• Marissa Hernandez

Emotional Hysteria: SACRIFICE


It’s difficult to fathom that Sacrifice would be Andrei Tarkovsky’s final film, because there’s a significant grace in his artistic conviction for delivering a very humane story about coming to terms with one’s own demise. The story is about Alexander, who’s celebrating his birthday with his estranged family in a house that feels somewhat like it’s on the desolate outskirts of a misplaced world known as purgatory. Most of the dialogue between Alexander and his family all seem to reminisce about the past, which is something that’s often examined when someone is close to death’s doors. However, in the midst of Alexander’s birthday celebration a declaration of nuclear war has begun with the eerie, screeching sounds of the overhead airplanes summoning up a looming apocalyptic threat that essentially induces a chaotic fever of anxiety and panic among the characters in the film. Adelaide, Alexander’s wife goes bonkers screaming that something must be done while Victor, the doctor injects a sedative to calm her nerves. Her emotional hysteria rattles Otto and Alexander’s nerves as both decide to have a drink. Typical male behavior, when most sane, emotional women sink into momentary insanity.

As the ordinary world, runs into full disarray, Tarkovsky uses desaturated colors, nearly black and white to convey a world of doomsday despair in Alexander’s dream sequence where in one frame he runs down a hallway as the water drips in a non-diegetic fashion. While in the next frame, Alexander is sitting next to a window looking out into the bare snowy land, then suddenly in another frame, he’s outside seeping his hands into earthy sludge while uncovering a piece of cloth. The ground shakes again with the lovely tracking shot of the ground, with leaves being blown and fragments of snow flake away. The dream sequence is a metaphor for Alexander’s weariness about life in terms of depression, technology and modern science changing the world, while his need for refinement of peace, solitude, and hope is a need for precedence. As Alexander ranted his unraveling about humanity to Little Man, while sitting under a tree, he says, “We have acquired a dreadful disharmony between our material and our spiritual development.” He’s losing control over his life, and what generally occurs next is the mixture of denial, bargaining, depression, anger, and eventually acceptance and at the core of it all, he turns to spirituality. Alexander prays and turns to God begging for everything to be restored back to normal and he’ll give up everything that binds him to life, his ultimate sacrifice. Tarkovsky skillfully and masterfully conveys God’s power in granting Alexander to live and as the film begins to conclude, he slowly severs himself from his family and life by basically being mute, hiding himself away, and lighting his house on fire. Consequently, life embodies this pattern of creation and destruction very similar to how artists express themselves in their work. The beauty of this cinematic marvel is Tarkovsky’s poetic knowledge that when something ends, something almost always accordingly new begins. An ending always has a start and vice versa. The cycle is never ending, with the destruction of the burning house and in the final frames of the film, Little Man is sitting at the base of the tree he helped plant with Alexander, signifying that something new will eventually grow.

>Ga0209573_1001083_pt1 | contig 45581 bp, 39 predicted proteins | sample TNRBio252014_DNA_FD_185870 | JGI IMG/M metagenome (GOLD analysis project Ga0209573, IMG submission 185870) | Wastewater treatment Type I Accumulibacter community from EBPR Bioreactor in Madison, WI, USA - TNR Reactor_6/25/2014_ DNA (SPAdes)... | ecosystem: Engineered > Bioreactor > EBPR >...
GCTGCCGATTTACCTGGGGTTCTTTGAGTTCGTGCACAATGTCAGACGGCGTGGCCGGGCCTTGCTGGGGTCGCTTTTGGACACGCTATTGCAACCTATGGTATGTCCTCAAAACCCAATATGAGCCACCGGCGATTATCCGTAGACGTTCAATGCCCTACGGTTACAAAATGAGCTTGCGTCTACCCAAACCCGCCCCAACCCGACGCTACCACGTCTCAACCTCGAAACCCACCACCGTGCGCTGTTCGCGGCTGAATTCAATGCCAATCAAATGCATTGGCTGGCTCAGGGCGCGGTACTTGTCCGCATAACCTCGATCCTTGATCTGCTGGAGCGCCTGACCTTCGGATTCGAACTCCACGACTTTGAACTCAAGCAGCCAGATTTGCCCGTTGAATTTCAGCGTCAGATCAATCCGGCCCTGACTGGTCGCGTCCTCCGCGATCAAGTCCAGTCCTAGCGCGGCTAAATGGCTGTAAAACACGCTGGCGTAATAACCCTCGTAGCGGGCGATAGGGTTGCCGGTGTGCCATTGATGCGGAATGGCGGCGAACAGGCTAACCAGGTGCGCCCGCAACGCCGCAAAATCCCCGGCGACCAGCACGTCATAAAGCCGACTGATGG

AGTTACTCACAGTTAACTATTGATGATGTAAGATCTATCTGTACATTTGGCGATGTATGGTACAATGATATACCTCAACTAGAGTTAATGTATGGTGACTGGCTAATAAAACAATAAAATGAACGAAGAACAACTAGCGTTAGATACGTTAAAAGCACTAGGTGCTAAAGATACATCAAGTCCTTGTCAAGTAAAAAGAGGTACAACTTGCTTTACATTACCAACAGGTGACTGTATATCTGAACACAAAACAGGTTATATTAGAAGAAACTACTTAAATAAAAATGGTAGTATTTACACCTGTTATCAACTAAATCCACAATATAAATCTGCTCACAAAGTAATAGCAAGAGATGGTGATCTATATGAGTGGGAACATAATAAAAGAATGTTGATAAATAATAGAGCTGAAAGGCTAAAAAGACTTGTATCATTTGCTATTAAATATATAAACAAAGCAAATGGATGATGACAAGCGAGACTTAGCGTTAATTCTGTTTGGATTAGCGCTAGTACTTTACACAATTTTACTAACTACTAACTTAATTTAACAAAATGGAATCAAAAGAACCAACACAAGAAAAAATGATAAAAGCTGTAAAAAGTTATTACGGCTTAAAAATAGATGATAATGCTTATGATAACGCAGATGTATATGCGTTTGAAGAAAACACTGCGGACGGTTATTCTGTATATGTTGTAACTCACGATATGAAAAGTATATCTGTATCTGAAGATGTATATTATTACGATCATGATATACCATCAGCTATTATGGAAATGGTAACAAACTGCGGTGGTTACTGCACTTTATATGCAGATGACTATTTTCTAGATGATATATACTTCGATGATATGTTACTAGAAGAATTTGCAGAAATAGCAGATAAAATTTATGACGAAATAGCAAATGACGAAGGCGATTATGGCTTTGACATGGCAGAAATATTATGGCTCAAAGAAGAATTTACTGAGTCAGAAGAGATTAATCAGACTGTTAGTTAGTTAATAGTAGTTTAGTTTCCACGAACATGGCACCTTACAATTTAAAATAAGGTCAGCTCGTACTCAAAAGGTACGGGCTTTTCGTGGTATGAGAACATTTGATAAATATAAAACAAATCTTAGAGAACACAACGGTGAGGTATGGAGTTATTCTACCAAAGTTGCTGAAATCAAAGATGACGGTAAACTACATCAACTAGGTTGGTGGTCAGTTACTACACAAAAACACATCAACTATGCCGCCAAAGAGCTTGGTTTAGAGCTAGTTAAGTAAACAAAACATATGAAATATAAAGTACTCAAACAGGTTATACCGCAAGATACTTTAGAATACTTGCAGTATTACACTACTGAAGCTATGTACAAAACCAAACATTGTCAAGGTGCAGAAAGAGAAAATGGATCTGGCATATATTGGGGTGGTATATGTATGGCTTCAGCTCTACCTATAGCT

As Alexander awesomely says, “We wait for something. We hope, we lose hope, we move closer to death. Finally, we die.” There’s a continuation of yearning for something and through the course of the story, Alexander reiterates that he’s been waiting around for something and that is whole life has been one long wait. Obviously, life is about living and finding meaning, and seemingly how we project are own perceptions of the here and now, while lingering for the inevitable occurrence event known as death, but it’s also about finding sacrifice. Perhaps, this is what Alexander was waiting for. His own peace within accepting sacrifice for his loved ones. Humans do, do crazy things in the foundation of love. Alas, there are varying thematic elements Tarkovsky has woven in his final splendor of a film all ranging from living, waiting, dying, questioning, loathing, creating, and destroying. He’s ultimately sculpted a universe demonstrating humanity’s ongoing battle and perhaps charade of existential behaviors, prompting the question about what it truly means to sacrifice.


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